What’s in this post: Overview of figs, including origin and nutrition. Fig stats and a fig-tastic festival in Ocracoke, NC. Mark your calendars for next year’s event on August 7-8, 2020.
How do you like your figs? My personal favorite is spreading the syrup from fig preserves on homemade biscuits. They’ve also become a favorite in our annual glögg making as well as in cakes (ever since I found this Southern Cakes cookbook from Nancie McDermott).
Since I read The Month of Their Ripening, by Georgeann Eubanks, I’ve found myself looking for excuses to visit the places she mentions in the book. This weekend, we’re headed to Ocracoke – home of the Fig Festival – celebrating the history and heritage of the island, while highlighting the dozen plus varieties of figs found on the short 16-mile strip of land of the coast of North Carolina.
Origin & Cultivation
Figs are one of the oldest known foods to be intentionally produced–their agricultural history dates back more than 10,000 years ago in Western Asia. They’re even mentioned in the Old Testament and Talmud. The first ones in the US were reportedly brought by missionaries to California in the 1760s and are now the eponymously known as mission fig variety. Thirty years later, figs were reported on Ocracoke.
There are over 700 listed varietals of figs, and though they prefer a temperate climate like that of North Carolina, they will also tolerate warmer and colder conditions. Most start producing after 3 to 5 years and will continue to produce well for up to 15 years. Edible figs (Ficus caricus) are part of the large mulberry family. Similarly unfussy to soil type, they perform well in a variety of soils, including light sand, rich loam, heavy clay or limestone, when they have sufficient depth and drainage. 
Almost the same as peaches, a 100 gram serving of raw figs has about 70 calories and 3 grams of fiber. It’s also a good source of manganese and other natural health promoting compounds. If you’re lucky enough to find a tree for picking figs, be careful – the latex in the leaves and stems are skin irritants, especially when combined with sun exposure.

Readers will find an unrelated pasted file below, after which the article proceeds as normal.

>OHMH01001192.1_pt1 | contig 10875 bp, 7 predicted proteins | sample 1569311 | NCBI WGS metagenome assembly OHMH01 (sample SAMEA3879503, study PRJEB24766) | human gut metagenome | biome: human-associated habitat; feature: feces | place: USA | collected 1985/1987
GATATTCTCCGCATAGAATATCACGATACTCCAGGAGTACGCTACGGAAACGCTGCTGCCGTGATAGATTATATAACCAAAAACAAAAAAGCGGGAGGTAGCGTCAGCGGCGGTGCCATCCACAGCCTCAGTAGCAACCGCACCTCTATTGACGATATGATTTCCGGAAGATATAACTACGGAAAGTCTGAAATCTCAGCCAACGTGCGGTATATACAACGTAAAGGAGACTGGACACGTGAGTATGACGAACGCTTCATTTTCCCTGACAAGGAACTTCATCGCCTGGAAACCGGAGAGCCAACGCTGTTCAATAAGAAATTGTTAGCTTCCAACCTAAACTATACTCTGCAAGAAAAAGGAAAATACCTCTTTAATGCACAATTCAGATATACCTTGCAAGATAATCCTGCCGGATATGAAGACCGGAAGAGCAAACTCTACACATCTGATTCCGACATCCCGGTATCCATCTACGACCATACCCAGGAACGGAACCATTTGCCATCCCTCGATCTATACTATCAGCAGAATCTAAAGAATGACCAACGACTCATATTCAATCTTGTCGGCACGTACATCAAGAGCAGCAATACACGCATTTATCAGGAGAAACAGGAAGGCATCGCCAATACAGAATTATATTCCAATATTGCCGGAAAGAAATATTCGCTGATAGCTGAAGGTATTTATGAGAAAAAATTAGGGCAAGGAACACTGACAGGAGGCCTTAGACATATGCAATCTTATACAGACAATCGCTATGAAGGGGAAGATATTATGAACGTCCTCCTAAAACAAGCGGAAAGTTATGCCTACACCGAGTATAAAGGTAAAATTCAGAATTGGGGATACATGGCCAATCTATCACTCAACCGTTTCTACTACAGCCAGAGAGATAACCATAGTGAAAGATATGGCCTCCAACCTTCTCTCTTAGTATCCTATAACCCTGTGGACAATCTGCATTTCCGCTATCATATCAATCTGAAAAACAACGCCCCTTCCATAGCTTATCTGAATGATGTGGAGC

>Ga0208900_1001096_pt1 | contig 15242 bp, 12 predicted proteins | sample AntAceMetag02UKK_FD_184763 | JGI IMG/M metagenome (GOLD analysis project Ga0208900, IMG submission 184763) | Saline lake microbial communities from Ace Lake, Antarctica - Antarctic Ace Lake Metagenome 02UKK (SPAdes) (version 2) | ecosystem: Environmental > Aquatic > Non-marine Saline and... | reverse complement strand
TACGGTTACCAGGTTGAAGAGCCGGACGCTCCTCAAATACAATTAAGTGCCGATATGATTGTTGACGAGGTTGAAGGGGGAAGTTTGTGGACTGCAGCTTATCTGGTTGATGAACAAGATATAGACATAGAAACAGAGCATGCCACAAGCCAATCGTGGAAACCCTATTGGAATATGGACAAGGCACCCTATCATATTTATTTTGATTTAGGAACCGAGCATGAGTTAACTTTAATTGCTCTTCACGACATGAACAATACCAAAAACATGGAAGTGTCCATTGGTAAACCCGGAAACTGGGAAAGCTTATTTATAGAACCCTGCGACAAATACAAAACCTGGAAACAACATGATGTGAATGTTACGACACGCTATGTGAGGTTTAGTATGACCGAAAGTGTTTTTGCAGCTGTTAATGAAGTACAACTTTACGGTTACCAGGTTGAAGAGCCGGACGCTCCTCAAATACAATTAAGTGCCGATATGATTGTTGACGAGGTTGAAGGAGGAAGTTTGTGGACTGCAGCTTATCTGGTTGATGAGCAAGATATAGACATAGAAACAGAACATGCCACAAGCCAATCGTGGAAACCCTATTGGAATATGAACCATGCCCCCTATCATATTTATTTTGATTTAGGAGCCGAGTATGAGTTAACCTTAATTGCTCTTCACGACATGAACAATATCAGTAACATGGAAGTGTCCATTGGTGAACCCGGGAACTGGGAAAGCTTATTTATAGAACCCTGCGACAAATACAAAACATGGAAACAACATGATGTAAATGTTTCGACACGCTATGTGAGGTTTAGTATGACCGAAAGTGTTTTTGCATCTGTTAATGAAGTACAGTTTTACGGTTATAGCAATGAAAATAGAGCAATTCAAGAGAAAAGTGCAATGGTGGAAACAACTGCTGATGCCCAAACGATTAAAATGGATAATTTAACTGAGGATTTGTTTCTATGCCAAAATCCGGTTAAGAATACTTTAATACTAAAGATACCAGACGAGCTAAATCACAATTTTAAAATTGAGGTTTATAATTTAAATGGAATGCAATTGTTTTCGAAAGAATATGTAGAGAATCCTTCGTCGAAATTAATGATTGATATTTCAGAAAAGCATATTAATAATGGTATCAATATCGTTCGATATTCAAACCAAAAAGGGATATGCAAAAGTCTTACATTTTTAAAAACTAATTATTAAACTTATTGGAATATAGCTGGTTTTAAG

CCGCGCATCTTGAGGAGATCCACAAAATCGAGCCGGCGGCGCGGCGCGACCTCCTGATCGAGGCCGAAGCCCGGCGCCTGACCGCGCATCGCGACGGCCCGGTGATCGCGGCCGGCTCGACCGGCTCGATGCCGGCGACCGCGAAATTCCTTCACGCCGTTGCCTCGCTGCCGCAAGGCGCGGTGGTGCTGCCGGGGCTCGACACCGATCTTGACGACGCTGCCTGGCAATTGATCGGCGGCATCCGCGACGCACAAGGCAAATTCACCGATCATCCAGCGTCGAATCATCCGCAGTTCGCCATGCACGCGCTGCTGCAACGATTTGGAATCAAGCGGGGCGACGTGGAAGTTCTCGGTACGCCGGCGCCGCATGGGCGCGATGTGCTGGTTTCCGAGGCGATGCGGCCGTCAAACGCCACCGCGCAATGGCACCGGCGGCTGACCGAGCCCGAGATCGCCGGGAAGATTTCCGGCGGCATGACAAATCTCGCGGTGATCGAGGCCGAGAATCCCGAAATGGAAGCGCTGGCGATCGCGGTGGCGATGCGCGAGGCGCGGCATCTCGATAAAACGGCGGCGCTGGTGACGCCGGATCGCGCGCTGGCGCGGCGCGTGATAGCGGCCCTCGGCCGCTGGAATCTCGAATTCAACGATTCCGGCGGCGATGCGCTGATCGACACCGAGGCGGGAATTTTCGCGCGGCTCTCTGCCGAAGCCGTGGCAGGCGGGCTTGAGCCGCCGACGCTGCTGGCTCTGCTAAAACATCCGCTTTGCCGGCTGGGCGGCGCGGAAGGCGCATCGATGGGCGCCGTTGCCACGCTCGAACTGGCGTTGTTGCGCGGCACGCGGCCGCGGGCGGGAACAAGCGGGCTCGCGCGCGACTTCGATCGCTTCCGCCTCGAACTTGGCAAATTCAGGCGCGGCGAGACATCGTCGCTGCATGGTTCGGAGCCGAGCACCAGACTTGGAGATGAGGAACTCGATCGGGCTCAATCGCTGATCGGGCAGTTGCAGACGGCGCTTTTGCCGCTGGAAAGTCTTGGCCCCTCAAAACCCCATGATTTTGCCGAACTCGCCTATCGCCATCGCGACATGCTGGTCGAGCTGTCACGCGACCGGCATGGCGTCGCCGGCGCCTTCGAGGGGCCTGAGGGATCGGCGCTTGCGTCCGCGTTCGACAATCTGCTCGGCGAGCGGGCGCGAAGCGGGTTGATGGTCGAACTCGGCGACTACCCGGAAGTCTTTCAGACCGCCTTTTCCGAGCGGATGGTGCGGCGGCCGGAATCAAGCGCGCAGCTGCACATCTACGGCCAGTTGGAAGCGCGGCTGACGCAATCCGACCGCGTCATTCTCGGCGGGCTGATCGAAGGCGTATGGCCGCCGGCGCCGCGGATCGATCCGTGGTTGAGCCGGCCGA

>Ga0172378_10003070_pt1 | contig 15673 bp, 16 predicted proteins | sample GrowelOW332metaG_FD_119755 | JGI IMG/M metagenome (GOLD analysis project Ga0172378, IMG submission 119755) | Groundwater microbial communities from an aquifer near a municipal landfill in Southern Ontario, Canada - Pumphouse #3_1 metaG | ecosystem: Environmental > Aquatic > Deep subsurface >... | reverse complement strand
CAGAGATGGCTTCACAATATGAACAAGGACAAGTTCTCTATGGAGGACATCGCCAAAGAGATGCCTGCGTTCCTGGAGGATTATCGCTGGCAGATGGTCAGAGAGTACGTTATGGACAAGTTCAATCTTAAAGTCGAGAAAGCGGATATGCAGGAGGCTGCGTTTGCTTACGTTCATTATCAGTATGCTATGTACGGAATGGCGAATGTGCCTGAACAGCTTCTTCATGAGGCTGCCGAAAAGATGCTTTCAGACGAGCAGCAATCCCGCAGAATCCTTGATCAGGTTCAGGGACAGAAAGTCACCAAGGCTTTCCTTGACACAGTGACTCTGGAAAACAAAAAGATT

Like with peaches, the home of the fruit is also the most productive. Western Asian countries and Northern Africa are the most prolific producers of figs in the world. Exports in 2016 were led by the largest producer, including Turkey, followed by Afghanistan for dried figs. Interestingly, the third largest export of fresh figs is Austria, a non-producer. It would appear they are a way-point or processing point from other producing countries – their exports (4,819 mt) of fresh figs were only 1,200 tons less than imports (6,054 mt). 
In the US, production is dominated once again by California, where 98 percent of US production is found. Though acreage has been falling, yield has steadily risen, keeping production relatively stable at just over 60 million pounds in the past years. Production peaked in early 1990s at over 120 million pounds. Figs have a very short shelf life–less than a week–and don’t ripen off the tree. Unsurprisingly, the majority of California’s harvest is processed rather than sold fresh (87% in 2018) to be processed. 
Ocracoke Fig Festival:
Figs have a long history on the island of Ocracoke, one of the boundary islands of North Carolina. Margaret Garrish of Ocracoke was credited with creating the iconic Ocracoke Fig Cake when she found herself short of dates for her cake and substituted preserved figs.
In 2014, the annual fig cake contest slated for Independence Day was held instead in August, due to Hurricane Arthur’s untimely visit. Since then, the fig festival has been held in August, put on by the Ocracoke Preservation Society. You can hear from Chester Lynn, who recently published a booklet about figs and Ocracoke, taste fig preserves and cakes, and dance, among other events. Learn about varieties with beautiful names like Blanche Howard and celeste.
I’m excited to try out the fig dishes put together from local restaurants at the reception on Friday – I just hope we have enough time left for tasting preserves and dancing, too!
Green (unripe) fig and leaves in the public permaculture garden in Greensboro, NC.
Where else to find them:
Go now and good luck! This ephemeral fresh fruit is only available a short while at markets in NC, though you can find the dried ones year round in most groceries. If you can’t make it to the Fig Festival on Ocracoke, you should be able to find some farmers at the local markets with them this weekend, the 17th of August 2019. At the Greensboro Farmer’s Curb Market, check-in with Shirley, the flower lady.
Mark your calendars – next year’s Ocracoke Fig Festival will be August 7-8, 2020. Oranizer Sundae Horn says moving it up a weekend will help ensure you get to taste more varieties–yum!
Main Data Sources:
2 – FAOstat
Nice stories featuring or centering on Ocracoke figs:
North Carolina Folklife Institute Stories, here